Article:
On his blog, Roger Farmer advertizes his new book, “Prosperity for All,” and argues that governments should stabilize asset prices:

Following the Great Stagflation of the 1970s, economists backtracked and revived the classical economic theory that had dominated academic economics for a hundred and fifty years, beginning with Adam Smith in 1776 and culminating in the business cycle theory described by Keynes’s contemporary Arthur Pigou in his 1927 book, Industrial Fluctuations. That backtrack was a big mistake. It is time to realize that much, but not all, of Keynesian economics is correct. …

In my book Prosperity for All: How to Prevent Financial Crises, … I do not conclude that more government spending is the right way to cure a depression. Instead, I argue for a new policy in which central banks and national treasuries systematically intervene in financial markets to prevent the swings in asset prices that have such debilitating effects on all of our lives.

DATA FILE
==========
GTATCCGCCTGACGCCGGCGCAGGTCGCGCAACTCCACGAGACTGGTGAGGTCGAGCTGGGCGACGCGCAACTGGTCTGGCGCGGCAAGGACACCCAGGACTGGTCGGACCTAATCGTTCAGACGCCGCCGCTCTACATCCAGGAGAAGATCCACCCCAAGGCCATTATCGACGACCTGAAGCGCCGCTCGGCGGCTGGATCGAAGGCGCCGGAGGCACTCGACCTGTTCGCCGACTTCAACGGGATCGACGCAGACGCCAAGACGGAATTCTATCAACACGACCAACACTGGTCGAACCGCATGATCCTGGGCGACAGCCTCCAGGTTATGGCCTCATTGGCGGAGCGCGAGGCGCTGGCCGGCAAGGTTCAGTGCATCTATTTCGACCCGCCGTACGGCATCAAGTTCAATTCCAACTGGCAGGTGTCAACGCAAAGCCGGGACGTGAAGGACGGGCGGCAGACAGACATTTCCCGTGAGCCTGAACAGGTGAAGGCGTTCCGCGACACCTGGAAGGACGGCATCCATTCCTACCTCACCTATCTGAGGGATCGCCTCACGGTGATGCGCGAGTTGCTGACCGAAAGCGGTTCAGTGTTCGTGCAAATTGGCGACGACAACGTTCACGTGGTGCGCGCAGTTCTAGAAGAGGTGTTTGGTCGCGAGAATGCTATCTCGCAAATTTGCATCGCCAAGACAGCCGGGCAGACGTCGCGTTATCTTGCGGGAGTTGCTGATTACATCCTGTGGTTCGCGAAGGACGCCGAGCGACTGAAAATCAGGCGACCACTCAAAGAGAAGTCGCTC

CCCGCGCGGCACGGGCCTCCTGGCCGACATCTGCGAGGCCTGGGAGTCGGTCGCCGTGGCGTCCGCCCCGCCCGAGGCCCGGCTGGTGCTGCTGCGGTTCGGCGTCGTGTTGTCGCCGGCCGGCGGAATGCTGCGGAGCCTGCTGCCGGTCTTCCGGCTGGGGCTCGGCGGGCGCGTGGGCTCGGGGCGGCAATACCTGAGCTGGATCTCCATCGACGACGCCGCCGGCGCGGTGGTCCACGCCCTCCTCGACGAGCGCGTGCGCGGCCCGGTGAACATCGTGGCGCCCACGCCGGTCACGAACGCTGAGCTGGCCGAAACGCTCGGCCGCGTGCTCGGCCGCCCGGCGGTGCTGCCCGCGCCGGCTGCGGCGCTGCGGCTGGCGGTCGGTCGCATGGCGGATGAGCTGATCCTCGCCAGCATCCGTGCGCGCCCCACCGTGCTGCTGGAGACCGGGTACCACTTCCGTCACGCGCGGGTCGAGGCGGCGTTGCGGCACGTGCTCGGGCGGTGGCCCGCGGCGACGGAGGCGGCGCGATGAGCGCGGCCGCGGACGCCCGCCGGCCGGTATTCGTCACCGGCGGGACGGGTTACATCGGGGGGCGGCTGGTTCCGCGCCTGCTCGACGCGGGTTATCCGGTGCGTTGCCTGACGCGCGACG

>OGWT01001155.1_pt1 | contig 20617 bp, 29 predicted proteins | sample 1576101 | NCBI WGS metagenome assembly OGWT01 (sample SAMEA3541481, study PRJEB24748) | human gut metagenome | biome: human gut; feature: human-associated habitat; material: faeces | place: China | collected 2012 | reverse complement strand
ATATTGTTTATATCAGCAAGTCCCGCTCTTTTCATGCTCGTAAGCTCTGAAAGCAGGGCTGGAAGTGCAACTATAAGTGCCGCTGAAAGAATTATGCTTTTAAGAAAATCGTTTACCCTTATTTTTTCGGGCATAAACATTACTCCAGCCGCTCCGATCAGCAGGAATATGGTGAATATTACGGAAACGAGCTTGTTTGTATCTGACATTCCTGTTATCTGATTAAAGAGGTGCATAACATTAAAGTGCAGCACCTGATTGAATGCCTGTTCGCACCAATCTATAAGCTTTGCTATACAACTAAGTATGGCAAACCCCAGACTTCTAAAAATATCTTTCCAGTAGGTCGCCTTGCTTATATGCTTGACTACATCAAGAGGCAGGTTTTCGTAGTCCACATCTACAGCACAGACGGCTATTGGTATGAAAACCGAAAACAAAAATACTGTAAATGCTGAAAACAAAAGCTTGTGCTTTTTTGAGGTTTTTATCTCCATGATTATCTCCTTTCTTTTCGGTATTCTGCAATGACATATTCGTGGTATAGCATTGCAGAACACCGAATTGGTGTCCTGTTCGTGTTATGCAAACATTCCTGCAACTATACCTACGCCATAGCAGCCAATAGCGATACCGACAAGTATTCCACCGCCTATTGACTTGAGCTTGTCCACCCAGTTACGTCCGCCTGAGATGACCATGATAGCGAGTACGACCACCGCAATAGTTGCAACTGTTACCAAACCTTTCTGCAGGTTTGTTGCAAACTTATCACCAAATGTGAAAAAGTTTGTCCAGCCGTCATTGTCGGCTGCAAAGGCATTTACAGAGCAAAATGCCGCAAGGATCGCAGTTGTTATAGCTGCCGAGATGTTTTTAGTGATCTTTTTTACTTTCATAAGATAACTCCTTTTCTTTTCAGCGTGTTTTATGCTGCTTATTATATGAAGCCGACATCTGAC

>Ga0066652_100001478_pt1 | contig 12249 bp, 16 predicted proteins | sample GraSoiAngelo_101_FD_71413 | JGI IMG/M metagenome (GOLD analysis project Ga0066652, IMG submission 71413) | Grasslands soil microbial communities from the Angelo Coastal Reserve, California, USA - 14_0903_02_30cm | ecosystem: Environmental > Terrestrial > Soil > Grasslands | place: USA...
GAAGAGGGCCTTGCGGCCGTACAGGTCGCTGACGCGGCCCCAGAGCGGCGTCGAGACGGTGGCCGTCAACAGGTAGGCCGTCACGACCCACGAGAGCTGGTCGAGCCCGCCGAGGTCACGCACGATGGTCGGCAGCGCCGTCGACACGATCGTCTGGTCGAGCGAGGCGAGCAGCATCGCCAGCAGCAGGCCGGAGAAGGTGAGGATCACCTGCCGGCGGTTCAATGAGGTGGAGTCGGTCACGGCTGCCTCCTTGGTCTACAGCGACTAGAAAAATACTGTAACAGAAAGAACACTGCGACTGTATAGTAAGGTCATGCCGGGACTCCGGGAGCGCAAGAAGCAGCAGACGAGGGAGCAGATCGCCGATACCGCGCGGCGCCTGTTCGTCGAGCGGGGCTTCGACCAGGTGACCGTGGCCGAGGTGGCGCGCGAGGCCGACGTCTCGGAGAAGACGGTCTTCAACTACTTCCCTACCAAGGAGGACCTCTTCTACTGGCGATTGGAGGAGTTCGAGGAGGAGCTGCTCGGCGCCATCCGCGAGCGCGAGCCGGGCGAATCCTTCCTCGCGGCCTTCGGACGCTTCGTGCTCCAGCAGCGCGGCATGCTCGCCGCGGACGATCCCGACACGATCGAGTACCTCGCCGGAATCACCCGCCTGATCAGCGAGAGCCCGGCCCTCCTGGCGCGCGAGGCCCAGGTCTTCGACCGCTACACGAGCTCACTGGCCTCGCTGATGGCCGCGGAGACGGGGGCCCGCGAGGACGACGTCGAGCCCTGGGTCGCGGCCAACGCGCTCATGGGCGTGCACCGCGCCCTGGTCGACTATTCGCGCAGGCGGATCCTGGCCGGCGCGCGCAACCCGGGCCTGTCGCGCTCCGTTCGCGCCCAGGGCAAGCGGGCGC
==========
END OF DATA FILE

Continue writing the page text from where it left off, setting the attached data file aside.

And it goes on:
The control of asset prices will seem like a bold step to some, but so too did the control of the interest rates by the Open Market Committee of the Federal Reserve System when it was first introduced in 1913. We do not have to accept hyperinflations of the kind that occurred in 1920s Germany. Nor should we be content with the 50% unemployment rates that plague young people in Greece today. By designing a new institution, based on the modern central bank, we can and must ensure Prosperity for All.

And in another post:

The New Keynesian agenda is the child of the neoclassical synthesis and, like the IS-LM model before it, New Keynesian economics inherits the mistakes of the bastard Keynesians. It misses two key Keynesian concepts: (1) there are multiple equilibrium unemployment rates and (2) beliefs  are fundamental. My work brings these concepts back to center stage and integrates the Keynes of the General Theory with the microeconomics of general equilibrium theory in a new way.